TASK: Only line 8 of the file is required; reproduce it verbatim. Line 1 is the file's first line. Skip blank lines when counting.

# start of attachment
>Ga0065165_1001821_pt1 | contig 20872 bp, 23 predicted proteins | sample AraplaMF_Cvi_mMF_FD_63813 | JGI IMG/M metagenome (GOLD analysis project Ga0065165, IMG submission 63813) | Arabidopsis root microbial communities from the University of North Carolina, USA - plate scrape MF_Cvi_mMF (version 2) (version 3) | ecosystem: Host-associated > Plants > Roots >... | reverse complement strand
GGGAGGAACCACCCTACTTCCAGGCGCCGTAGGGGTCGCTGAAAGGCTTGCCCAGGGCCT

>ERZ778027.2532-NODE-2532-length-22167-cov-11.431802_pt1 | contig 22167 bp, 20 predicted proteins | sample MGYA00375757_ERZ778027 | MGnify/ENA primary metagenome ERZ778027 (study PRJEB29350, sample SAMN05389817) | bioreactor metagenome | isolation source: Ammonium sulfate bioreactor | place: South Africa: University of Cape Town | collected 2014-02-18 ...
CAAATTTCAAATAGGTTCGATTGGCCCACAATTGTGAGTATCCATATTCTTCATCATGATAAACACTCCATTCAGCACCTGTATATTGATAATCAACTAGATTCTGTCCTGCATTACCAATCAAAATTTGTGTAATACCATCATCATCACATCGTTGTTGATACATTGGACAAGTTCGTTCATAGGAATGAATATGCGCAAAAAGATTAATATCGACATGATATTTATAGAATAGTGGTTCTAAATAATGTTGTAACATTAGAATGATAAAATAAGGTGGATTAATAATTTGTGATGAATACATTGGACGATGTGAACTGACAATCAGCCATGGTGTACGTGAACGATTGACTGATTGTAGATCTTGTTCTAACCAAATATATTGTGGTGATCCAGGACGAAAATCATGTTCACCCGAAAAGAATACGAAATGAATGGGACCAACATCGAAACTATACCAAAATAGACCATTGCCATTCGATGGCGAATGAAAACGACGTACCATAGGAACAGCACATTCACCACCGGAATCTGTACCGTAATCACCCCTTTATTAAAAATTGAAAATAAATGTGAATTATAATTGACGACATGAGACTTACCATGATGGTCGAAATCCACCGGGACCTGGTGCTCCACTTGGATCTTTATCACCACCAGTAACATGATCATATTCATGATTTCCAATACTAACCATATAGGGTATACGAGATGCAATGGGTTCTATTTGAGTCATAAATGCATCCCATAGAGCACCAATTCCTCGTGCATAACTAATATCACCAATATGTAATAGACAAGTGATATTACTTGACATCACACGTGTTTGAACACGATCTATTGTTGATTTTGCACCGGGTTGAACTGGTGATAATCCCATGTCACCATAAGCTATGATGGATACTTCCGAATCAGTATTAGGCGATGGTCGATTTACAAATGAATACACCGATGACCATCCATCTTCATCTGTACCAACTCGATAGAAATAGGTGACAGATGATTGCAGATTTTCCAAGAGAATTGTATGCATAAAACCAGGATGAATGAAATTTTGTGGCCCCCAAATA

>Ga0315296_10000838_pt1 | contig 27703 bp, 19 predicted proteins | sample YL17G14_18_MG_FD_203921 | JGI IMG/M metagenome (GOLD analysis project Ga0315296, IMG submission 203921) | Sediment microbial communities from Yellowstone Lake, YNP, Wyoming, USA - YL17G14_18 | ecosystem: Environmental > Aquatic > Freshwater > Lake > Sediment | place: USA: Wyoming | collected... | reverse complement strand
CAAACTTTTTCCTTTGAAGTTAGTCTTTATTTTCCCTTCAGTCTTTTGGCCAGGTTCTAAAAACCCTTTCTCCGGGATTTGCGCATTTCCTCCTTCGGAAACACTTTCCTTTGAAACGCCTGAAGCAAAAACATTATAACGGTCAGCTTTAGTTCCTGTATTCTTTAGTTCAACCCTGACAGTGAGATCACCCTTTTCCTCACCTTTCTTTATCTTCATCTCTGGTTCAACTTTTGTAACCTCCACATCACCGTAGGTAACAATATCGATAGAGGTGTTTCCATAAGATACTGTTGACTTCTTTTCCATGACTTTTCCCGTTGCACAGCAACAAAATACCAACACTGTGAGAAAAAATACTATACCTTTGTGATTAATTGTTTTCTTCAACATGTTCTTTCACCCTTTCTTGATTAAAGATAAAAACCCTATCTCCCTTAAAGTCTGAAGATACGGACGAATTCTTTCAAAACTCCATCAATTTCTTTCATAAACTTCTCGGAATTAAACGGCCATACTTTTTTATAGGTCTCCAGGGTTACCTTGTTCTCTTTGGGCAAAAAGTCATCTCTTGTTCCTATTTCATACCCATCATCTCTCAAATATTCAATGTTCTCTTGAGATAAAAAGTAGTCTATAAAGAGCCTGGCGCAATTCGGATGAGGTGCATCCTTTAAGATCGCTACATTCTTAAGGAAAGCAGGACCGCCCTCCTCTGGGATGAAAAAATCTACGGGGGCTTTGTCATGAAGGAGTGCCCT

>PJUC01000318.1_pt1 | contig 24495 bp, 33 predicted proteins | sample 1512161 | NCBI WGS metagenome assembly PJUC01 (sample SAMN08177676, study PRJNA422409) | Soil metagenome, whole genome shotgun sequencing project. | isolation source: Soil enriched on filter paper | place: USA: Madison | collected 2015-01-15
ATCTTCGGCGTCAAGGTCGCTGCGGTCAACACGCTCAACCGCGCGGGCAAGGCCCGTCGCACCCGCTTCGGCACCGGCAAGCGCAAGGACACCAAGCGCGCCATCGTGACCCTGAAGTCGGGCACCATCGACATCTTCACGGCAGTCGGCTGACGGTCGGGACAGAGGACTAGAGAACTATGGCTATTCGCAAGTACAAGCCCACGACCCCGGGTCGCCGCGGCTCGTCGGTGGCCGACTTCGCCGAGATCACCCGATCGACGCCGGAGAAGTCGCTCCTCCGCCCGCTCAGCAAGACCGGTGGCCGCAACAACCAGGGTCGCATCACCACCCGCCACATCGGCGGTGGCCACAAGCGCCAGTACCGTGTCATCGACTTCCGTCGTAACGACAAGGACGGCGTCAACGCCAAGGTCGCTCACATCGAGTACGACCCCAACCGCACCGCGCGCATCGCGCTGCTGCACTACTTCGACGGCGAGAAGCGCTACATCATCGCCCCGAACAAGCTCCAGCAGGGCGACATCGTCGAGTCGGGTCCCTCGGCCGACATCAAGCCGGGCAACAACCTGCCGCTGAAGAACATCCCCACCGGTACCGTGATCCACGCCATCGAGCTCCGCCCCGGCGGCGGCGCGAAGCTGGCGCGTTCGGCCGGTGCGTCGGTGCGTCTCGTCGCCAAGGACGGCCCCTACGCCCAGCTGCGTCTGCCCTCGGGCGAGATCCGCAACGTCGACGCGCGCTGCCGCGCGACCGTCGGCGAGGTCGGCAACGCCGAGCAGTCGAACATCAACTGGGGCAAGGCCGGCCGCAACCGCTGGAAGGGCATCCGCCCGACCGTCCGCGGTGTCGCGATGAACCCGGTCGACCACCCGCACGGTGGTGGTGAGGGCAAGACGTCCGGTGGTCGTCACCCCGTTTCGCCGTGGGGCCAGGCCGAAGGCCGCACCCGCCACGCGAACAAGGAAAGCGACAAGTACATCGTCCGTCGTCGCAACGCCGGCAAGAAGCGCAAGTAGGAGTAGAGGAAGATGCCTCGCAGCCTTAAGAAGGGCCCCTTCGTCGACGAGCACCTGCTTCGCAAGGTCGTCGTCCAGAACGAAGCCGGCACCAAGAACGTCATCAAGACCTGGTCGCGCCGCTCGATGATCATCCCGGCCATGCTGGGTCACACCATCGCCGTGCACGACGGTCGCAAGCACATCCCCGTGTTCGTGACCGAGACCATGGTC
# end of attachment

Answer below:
ATCTTCGGCGTCAAGGTCGCTGCGGTCAACACGCTCAACCGCGCGGGCAAGGCCCGTCGCACCCGCTTCGGCACCGGCAAGCGCAAGGACACCAAGCGCGCCATCGTGACCCTGAAGTCGGGCACCATCGACATCTTCACGGCAGTCGGCTGACGGTCGGGACAGAGGACTAGAGAACTATGGCTATTCGCAAGTACAAGCCCACGACCCCGGGTCGCCGCGGCTCGTCGGTGGCCGACTTCGCCGAGATCACCCGATCGACGCCGGAGAAGTCGCTCCTCCGCCCGCTCAGCAAGACCGGTGGCCGCAACAACCAGGGTCGCATCACCACCCGCCACATCGGCGGTGGCCACAAGCGCCAGTACCGTGTCATCGACTTCCGTCGTAACGACAAGGACGGCGTCAACGCCAAGGTCGCTCACATCGAGTACGACCCCAACCGCACCGCGCGCATCGCGCTGCTGCACTACTTCGACGGCGAGAAGCGCTACATCATCGCCCCGAACAAGCTCCAGCAGGGCGACATCGTCGAGTCGGGTCCCTCGGCCGACATCAAGCCGGGCAACAACCTGCCGCTGAAGAACATCCCCACCGGTACCGTGATCCACGCCATCGAGCTCCGCCCCGGCGGCGGCGCGAAGCTGGCGCGTTCGGCCGGTGCGTCGGTGCGTCTCGTCGCCAAGGACGGCCCCTACGCCCAGCTGCGTCTGCCCTCGGGCGAGATCCGCAACGTCGACGCGCGCTGCCGCGCGACCGTCGGCGAGGTCGGCAACGCCGAGCAGTCGAACATCAACTGGGGCAAGGCCGGCCGCAACCGCTGGAAGGGCATCCGCCCGACCGTCCGCGGTGTCGCGATGAACCCGGTCGACCACCCGCACGGTGGTGGTGAGGGCAAGACGTCCGGTGGTCGTCACCCCGTTTCGCCGTGGGGCCAGGCCGAAGGCCGCACCCGCCACGCGAACAAGGAAAGCGACAAGTACATCGTCCGTCGTCGCAACGCCGGCAAGAAGCGCAAGTAGGAGTAGAGGAAGATGCCTCGCAGCCTTAAGAAGGGCCCCTTCGTCGACGAGCACCTGCTTCGCAAGGTCGTCGTCCAGAACGAAGCCGGCACCAAGAACGTCATCAAGACCTGGTCGCGCCGCTCGATGATCATCCCGGCCATGCTGGGTCACACCATCGCCGTGCACGACGGTCGCAAGCACATCCCCGTGTTCGTGACCGAGACCATGGTC